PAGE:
Regulation 28 commentary
15 Jul, 2022

Regulation 28 commentary

Darryl Moodley, Head: Tailored Investments at Sanlam Corporate

We at Sanlam Corporate largely welcome the changes to the legislation that were gazetted last week. It is notable that the increased 45% offshore allowance, which was announced in February 2022, is a function of Exchange Control Circular No 10/2022, and therefore became effective immediately. Retirement funds could therefore have taken up to 45% of their assets offshore from 23 February 2022 onwards.

The offshore change is distinct from the gazetted amendments to Regulation 28, which take effect from 3 January 2023.

The broader definition of infrastructure (when compared to the first draft of the changes) is welcomed as it now includes investment in private infrastructure. There may however be an added uncertainty at an instrument level as many listed counters (such as MTN, Vodacom, Curro, Growthpoint and other property REITS) could, according to the Regulation’s strict definition, be classified as infrastructure. Depending on the classification approach taken, it may be the case that certain portfolios are inadvertently constrained by the 45% infrastructure limit, so this is something that needs to be monitored and clarified if necessary.

Funds are required to report on their top 20 infrastructure holdings, which will likely have a small cost impact on service providers and administrators.

This reporting requirement can also be viewed as a monitoring mechanism for National Treasury. The concern prior to the release of these regulations was around the possibility of prescribed assets, particularly as it pertains to infrastructure. Over time, should there not be a reasonably sufficient level of infrastructure investment by retirement funds, then this may re-introduce the possibility of prescribed assets in the future.

It is widely recognised that infrastructure investments have the potential to boost economic growth in SA. The respondents to the 2022 Sanlam Benchmark survey also appear to have agreed, signalling an increased intent to invest in infrastructure investments from an average of 4.7% in 2021 to 15.5% in 2022. While this is promising, the gazetted changes to the regulations places a duty on retirement funds trustees to educate themselves sufficiently on infrastructure investments to be able to adequately assess the merits of an investment. The obvious risk is of retirement funds’ piling into infrastructure projects with poor investment fundamentals or governance failures, to the detriment of members and wider society.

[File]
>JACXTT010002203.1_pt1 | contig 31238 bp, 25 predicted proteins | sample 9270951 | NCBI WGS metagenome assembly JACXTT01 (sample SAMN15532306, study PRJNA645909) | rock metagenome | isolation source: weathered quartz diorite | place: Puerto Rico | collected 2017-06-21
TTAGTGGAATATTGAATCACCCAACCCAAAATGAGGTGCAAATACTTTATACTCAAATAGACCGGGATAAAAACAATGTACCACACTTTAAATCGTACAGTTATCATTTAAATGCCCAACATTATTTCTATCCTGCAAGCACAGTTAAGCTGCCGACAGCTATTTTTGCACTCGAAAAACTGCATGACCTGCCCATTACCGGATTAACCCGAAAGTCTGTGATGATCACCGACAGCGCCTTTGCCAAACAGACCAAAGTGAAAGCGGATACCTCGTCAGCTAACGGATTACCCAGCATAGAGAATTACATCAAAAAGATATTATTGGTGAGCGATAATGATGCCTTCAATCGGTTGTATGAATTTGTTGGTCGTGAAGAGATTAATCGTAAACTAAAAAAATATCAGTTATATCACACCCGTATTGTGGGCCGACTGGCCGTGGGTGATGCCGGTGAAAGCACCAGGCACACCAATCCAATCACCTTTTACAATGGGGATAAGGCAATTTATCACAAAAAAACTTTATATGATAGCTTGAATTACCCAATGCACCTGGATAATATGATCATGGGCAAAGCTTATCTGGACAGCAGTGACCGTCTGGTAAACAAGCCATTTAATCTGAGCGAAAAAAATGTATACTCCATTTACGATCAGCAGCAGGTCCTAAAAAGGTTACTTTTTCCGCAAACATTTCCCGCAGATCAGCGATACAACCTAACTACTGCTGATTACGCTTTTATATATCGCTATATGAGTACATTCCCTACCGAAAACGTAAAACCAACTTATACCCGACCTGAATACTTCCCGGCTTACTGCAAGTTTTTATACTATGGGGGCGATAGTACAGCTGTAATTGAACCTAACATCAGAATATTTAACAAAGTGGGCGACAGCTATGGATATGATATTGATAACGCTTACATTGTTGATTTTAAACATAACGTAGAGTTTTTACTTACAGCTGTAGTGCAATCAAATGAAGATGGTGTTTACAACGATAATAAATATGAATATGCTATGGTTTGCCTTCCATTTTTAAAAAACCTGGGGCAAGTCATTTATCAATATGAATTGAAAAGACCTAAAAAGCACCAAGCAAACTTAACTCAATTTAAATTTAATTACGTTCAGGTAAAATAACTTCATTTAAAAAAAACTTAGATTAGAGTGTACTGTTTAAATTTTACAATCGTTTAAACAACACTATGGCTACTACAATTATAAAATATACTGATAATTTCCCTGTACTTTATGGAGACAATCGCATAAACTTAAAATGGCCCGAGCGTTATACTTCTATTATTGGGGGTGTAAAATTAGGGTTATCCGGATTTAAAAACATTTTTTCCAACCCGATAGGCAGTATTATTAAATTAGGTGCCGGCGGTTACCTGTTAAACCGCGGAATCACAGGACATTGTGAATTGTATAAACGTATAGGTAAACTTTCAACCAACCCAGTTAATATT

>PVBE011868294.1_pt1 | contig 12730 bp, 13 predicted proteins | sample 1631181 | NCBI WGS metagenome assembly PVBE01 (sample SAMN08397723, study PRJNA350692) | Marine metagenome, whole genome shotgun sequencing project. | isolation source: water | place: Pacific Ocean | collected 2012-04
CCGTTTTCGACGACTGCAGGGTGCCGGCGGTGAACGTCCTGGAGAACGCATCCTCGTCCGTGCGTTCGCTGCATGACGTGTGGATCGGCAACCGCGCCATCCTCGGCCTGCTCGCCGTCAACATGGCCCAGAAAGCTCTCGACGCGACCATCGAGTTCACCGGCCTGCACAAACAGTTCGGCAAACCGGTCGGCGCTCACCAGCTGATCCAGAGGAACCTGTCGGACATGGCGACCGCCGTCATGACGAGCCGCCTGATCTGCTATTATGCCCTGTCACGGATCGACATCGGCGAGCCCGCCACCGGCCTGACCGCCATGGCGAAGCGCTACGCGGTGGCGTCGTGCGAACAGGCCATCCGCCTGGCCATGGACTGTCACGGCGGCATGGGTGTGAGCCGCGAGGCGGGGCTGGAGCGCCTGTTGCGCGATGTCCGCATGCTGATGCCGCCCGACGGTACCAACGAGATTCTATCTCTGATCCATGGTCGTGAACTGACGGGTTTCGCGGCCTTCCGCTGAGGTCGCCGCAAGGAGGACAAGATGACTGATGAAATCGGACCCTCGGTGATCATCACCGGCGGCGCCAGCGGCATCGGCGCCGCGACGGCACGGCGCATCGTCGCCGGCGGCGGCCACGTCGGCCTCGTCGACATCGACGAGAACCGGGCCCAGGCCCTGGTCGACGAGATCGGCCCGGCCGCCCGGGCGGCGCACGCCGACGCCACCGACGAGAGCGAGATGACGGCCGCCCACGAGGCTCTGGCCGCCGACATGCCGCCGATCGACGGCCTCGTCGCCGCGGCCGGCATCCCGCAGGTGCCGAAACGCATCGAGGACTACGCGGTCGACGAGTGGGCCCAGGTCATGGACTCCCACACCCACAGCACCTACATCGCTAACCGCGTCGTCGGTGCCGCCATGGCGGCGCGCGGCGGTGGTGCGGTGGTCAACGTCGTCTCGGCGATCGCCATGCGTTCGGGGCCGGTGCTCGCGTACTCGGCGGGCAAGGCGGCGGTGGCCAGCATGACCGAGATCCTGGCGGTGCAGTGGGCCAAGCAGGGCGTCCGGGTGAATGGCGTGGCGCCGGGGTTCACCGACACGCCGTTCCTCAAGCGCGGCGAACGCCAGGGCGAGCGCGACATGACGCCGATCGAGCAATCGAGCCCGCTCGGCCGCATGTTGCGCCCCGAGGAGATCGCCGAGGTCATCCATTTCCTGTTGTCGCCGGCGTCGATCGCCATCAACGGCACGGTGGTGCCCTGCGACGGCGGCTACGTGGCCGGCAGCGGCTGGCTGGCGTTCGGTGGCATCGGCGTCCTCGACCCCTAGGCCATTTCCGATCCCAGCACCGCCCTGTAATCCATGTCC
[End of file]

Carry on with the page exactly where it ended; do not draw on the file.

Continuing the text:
Despite the potential benefits of investing in cryptocurrencies and blockchain companies, we think that the prohibition on funds investing in crypto assets is a sensible decision, at least until the sector is formally regulated in SA. The regulation is however silent on investing in companies that have indirect exposure to crypto assets, such as Naspers, Tesla, Coinbase, Mastercard etc. These are large companies which are also included in many SA and global indices, and it is likely that the majority of retirement funds have some exposure to those companies. Until there is more clarity on indirect investment, funds will have to bear the compliance risk. A blanket ban on investments in these companies with indirect exposure could have severe implications for SA investors.

The wider exposure limits for private equity (from 10% to 15%), and decoupled limits for combined investments in private equity and hedge funds (from 15% in aggregate to individual limits of 15% and 10% respectively) offer increased flexibility to investors, although we don’t believe that the prevailing limits have constrained most investors. Therefore we expect this change to have a limited impact.

ENDS

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